SALT LAKE CITY — Here are some basic things to know about COVID-19 tests.
According to the Centers for Disease Control and Prevention, at-home rapid tests are useful, but they need to be understood for what they can and can’t tell you.
You can trust a positive result. That means the test detected the virus.
If you are symptomatic, then don’t trust a negative result as conclusive. "Negative" with rapid tests means antigens were not detected. Antigens are created after an infection takes hold, so the test is less likely to pick up an early case of COVID.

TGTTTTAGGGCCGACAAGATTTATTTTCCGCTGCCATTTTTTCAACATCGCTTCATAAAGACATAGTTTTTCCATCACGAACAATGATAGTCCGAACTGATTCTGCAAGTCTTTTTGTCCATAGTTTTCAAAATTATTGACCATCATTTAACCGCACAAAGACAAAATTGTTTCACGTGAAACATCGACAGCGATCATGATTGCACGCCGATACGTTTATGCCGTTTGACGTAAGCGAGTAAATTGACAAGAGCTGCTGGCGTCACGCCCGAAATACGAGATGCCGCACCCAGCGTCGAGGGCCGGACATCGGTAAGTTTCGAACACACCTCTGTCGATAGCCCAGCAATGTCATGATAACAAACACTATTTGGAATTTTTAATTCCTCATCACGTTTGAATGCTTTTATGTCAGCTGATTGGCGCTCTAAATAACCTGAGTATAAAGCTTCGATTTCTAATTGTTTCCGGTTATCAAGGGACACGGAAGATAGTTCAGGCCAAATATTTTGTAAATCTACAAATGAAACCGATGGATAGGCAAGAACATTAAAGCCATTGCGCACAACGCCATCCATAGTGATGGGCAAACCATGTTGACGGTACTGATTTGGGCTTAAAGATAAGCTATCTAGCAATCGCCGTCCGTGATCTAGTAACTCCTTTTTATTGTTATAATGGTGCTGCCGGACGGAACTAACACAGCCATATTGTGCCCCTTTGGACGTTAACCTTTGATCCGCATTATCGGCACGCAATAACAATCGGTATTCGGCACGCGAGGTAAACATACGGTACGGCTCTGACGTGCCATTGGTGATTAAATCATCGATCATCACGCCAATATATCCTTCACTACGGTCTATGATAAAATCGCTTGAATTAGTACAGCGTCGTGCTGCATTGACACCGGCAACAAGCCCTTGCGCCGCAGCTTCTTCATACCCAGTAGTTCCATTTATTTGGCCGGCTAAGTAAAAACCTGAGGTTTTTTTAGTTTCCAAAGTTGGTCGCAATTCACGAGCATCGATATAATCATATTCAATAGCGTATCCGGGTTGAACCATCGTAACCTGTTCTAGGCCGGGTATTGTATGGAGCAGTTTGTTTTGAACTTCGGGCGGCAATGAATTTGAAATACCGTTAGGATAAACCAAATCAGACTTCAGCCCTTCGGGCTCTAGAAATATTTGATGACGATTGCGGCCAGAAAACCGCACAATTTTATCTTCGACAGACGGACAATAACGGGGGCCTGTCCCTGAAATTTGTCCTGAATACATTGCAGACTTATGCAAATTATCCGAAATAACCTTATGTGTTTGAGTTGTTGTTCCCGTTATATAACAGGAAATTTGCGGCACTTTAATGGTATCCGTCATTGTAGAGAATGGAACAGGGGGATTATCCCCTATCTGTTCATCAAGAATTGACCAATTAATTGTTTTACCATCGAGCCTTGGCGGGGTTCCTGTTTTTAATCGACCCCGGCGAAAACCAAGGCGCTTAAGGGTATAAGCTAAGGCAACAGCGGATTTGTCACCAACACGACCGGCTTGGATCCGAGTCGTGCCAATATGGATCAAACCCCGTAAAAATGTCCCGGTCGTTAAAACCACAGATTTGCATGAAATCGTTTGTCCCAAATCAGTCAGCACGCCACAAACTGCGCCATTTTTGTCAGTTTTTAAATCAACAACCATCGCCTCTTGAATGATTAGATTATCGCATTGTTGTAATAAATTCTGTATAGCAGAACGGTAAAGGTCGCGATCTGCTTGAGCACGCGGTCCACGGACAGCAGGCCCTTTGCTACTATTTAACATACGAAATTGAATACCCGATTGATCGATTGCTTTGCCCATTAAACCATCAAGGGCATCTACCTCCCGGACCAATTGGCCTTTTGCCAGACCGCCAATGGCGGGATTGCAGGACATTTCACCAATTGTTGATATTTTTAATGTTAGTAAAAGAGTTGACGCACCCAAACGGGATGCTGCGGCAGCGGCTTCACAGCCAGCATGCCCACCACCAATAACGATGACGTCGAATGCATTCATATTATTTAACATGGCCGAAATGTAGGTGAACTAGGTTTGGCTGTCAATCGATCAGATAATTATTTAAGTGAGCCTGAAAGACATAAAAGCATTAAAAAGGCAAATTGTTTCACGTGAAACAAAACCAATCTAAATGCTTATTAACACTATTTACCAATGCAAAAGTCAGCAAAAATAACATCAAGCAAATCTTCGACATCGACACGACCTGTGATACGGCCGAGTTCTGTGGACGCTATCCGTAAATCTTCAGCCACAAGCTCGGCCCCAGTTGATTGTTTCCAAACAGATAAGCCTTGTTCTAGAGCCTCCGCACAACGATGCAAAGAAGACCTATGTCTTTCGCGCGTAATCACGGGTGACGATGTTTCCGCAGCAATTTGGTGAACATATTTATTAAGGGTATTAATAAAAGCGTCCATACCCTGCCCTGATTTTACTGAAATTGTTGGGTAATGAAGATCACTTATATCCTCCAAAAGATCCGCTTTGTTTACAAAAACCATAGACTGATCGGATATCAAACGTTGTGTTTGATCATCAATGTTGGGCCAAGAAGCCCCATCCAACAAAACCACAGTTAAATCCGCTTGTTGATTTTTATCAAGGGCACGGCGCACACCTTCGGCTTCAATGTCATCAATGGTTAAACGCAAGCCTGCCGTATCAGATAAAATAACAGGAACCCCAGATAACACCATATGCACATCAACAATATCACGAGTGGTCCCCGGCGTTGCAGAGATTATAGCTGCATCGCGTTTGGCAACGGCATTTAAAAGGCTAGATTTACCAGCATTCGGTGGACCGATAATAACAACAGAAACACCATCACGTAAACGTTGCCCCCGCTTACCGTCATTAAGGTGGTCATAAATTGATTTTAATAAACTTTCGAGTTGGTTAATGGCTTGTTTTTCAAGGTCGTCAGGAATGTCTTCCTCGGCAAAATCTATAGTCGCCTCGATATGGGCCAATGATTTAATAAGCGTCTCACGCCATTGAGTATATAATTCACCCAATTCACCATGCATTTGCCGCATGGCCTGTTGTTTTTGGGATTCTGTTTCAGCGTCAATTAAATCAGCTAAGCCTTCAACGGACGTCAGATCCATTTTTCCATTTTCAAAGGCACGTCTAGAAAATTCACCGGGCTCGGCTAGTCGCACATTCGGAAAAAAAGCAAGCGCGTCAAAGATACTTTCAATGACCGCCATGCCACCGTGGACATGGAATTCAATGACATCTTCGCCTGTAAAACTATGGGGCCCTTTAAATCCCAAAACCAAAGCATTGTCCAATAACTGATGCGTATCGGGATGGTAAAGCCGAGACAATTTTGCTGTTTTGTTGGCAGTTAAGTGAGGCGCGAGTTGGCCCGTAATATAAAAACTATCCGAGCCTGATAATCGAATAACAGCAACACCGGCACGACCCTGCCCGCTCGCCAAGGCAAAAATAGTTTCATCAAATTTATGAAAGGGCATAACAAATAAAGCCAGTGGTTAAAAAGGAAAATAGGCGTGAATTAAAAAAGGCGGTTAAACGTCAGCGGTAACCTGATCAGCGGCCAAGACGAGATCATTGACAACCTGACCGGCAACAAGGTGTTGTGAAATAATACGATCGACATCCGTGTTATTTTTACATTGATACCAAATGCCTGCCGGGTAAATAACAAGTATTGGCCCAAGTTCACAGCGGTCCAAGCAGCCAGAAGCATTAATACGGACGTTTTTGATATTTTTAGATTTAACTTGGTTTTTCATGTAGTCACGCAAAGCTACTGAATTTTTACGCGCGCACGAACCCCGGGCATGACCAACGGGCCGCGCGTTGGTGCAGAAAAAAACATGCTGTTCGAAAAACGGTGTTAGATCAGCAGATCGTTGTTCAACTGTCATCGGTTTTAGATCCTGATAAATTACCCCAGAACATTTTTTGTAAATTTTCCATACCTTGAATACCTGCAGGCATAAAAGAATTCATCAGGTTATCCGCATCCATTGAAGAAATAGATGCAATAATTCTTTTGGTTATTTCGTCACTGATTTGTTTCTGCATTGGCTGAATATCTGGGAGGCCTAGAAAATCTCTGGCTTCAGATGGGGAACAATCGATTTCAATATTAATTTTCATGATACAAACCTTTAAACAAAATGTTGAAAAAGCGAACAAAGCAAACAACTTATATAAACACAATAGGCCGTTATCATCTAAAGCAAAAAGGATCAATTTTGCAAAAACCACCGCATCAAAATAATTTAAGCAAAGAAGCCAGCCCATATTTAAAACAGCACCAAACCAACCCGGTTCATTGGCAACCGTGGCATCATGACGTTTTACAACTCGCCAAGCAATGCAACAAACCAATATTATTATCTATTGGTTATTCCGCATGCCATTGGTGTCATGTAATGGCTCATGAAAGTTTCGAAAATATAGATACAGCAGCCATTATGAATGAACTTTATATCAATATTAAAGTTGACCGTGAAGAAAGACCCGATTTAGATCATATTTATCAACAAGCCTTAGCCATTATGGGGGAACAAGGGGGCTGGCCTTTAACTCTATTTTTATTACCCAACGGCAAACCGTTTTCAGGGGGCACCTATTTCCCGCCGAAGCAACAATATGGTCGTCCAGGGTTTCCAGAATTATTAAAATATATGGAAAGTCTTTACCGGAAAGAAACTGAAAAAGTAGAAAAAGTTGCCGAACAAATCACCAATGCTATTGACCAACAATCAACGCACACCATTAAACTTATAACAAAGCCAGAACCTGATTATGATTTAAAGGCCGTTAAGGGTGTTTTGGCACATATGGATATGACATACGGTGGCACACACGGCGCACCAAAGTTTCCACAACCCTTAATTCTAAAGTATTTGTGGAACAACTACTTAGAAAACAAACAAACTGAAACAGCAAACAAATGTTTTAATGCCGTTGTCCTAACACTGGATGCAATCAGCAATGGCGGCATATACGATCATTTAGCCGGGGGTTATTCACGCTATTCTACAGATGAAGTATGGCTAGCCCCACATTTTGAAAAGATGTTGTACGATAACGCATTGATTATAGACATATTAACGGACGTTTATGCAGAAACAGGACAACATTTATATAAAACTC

Dr. Leisha Nolen, Utah's state epidemiologist, says you should isolate at home for five days if you are sick with COVID-like symptoms, but you don’t necessarily need a test unless you have another reason. For example, your employer might require a test result.
“We are encouraging companies and organizations to recognize that not everybody should get a test,” said Nolen.
Full in-depth interview with state epidemiologist Dr. Leisha Nolen:
The Utah Department of Health suggests a number of reasons to get tested:
- You have a significant underlying condition
- You are going to visit someone vulnerable
- You have been sick but are getting better and want to confirm you are negative
- You are traveling somewhere requiring a negative test
- You are elderly
- You work with vulnerable populations, such as:
- Health care workers
- Long-term care facility employees
- Congregate settings including prisons and homeless shelters